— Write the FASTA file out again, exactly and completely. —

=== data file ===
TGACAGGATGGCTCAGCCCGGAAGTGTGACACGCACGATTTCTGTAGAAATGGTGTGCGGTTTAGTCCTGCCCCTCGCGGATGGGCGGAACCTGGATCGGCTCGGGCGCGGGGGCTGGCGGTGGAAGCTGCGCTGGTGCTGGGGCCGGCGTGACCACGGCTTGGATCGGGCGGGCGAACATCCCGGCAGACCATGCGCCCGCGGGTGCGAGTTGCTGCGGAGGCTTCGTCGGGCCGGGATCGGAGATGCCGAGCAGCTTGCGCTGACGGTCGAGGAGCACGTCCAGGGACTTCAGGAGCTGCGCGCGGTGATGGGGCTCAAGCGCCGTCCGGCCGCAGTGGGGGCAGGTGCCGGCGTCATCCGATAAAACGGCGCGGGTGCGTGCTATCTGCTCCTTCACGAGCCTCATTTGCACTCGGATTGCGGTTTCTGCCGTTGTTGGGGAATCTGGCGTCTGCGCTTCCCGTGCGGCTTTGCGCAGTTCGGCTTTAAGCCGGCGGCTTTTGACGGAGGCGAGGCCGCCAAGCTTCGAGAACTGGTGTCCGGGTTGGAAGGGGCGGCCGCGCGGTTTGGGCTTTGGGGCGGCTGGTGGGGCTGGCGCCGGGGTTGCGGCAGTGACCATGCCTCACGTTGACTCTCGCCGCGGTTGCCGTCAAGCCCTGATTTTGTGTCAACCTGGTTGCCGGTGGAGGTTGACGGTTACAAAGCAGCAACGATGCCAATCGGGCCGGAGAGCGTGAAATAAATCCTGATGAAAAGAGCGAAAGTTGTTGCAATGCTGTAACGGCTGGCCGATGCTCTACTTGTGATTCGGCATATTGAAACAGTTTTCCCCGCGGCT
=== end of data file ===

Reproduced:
TGACAGGATGGCTCAGCCCGGAAGTGTGACACGCACGATTTCTGTAGAAATGGTGTGCGGTTTAGTCCTGCCCCTCGCGGATGGGCGGAACCTGGATCGGCTCGGGCGCGGGGGCTGGCGGTGGAAGCTGCGCTGGTGCTGGGGCCGGCGTGACCACGGCTTGGATCGGGCGGGCGAACATCCCGGCAGACCATGCGCCCGCGGGTGCGAGTTGCTGCGGAGGCTTCGTCGGGCCGGGATCGGAGATGCCGAGCAGCTTGCGCTGACGGTCGAGGAGCACGTCCAGGGACTTCAGGAGCTGCGCGCGGTGATGGGGCTCAAGCGCCGTCCGGCCGCAGTGGGGGCAGGTGCCGGCGTCATCCGATAAAACGGCGCGGGTGCGTGCTATCTGCTCCTTCACGAGCCTCATTTGCACTCGGATTGCGGTTTCTGCCGTTGTTGGGGAATCTGGCGTCTGCGCTTCCCGTGCGGCTTTGCGCAGTTCGGCTTTAAGCCGGCGGCTTTTGACGGAGGCGAGGCCGCCAAGCTTCGAGAACTGGTGTCCGGGTTGGAAGGGGCGGCCGCGCGGTTTGGGCTTTGGGGCGGCTGGTGGGGCTGGCGCCGGGGTTGCGGCAGTGACCATGCCTCACGTTGACTCTCGCCGCGGTTGCCGTCAAGCCCTGATTTTGTGTCAACCTGGTTGCCGGTGGAGGTTGACGGTTACAAAGCAGCAACGATGCCAATCGGGCCGGAGAGCGTGAAATAAATCCTGATGAAAAGAGCGAAAGTTGTTGCAATGCTGTAACGGCTGGCCGATGCTCTACTTGTGATTCGGCATATTGAAACAGTTTTCCCCGCGGCT